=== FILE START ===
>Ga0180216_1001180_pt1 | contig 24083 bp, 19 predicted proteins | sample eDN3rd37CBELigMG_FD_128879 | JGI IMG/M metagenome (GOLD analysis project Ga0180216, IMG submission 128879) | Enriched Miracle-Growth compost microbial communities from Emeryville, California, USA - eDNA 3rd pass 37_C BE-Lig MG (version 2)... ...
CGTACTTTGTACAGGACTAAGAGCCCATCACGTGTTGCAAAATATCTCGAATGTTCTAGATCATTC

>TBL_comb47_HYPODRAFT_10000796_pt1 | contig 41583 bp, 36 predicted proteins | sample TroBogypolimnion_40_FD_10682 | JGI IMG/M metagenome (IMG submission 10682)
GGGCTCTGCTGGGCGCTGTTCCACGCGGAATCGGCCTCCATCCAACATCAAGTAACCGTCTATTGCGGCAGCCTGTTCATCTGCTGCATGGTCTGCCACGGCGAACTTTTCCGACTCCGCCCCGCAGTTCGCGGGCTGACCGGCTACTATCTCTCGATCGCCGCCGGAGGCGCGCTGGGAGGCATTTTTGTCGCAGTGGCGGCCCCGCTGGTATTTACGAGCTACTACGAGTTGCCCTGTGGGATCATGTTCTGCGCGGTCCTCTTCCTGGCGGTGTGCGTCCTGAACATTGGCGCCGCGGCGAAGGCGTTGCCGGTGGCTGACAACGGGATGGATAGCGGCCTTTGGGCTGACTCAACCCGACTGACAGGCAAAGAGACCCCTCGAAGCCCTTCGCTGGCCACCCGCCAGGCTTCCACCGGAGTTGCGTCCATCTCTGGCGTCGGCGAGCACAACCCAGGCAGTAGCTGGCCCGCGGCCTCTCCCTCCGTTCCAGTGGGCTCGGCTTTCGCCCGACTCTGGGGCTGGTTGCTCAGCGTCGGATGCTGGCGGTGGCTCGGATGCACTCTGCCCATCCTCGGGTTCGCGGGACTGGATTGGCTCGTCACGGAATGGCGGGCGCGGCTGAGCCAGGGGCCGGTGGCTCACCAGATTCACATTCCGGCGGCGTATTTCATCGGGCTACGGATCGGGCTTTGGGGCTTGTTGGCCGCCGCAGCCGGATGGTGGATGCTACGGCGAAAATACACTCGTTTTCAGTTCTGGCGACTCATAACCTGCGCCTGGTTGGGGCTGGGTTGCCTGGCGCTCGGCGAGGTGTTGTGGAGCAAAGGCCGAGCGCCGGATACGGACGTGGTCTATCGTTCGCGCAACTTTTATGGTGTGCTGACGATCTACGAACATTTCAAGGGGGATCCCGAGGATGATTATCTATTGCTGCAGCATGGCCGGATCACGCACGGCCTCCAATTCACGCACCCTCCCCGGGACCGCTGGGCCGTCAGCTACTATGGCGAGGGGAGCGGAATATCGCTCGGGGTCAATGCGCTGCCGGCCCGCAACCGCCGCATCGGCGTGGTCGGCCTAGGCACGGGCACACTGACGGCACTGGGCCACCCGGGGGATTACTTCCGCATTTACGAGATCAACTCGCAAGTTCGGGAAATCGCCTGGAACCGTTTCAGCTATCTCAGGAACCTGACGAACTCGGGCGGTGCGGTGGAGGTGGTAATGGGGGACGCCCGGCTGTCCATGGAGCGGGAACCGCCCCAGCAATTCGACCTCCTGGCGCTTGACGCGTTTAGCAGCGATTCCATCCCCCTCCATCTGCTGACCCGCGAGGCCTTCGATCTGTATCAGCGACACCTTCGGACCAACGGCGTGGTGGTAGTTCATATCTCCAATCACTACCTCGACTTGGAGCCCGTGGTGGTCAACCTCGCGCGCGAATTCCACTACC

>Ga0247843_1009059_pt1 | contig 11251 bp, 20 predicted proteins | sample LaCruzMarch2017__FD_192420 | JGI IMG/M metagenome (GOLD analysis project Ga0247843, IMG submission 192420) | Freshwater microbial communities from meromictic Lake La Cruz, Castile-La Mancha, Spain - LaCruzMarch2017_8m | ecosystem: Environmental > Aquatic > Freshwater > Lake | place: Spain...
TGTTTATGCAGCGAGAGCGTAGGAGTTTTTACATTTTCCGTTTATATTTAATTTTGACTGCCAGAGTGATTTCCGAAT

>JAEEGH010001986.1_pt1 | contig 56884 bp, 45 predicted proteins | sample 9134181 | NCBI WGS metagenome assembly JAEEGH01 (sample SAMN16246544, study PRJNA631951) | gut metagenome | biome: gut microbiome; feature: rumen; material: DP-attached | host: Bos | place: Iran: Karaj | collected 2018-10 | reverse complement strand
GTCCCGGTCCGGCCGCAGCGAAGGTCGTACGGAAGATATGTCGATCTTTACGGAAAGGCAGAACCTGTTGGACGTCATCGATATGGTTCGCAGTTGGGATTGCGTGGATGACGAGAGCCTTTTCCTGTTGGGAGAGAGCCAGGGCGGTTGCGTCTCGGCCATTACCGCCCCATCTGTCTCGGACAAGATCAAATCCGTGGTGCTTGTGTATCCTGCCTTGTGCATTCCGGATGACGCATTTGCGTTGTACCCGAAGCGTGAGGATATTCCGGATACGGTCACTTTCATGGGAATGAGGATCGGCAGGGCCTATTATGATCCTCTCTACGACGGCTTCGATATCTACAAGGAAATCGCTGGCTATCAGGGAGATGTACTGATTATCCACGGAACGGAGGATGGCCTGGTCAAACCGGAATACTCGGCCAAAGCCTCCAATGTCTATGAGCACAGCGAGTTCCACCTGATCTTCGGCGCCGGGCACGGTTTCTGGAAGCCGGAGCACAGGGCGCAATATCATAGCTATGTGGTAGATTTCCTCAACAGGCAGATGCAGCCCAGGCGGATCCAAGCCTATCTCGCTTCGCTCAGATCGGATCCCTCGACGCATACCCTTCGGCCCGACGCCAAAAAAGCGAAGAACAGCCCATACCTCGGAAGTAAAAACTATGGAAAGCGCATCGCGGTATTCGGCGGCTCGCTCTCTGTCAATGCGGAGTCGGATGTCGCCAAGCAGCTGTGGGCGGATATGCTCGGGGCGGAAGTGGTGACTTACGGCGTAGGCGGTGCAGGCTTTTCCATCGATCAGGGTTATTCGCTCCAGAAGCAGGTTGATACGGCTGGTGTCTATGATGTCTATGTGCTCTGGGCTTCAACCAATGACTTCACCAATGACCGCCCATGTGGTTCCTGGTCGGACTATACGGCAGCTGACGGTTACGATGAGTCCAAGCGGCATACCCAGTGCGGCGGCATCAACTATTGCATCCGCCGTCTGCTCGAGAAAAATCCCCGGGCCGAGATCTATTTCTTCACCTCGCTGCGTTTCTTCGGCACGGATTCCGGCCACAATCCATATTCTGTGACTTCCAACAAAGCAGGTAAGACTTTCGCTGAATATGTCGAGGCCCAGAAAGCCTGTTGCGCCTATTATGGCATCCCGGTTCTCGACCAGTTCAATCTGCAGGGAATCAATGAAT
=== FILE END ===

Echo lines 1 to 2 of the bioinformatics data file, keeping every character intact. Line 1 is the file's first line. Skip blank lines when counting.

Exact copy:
>Ga0180216_1001180_pt1 | contig 24083 bp, 19 predicted proteins | sample eDN3rd37CBELigMG_FD_128879 | JGI IMG/M metagenome (GOLD analysis project Ga0180216, IMG submission 128879) | Enriched Miracle-Growth compost microbial communities from Emeryville, California, USA - eDNA 3rd pass 37_C BE-Lig MG (version 2)... ...
CGTACTTTGTACAGGACTAAGAGCCCATCACGTGTTGCAAAATATCTCGAATGTTCTAGATCATTC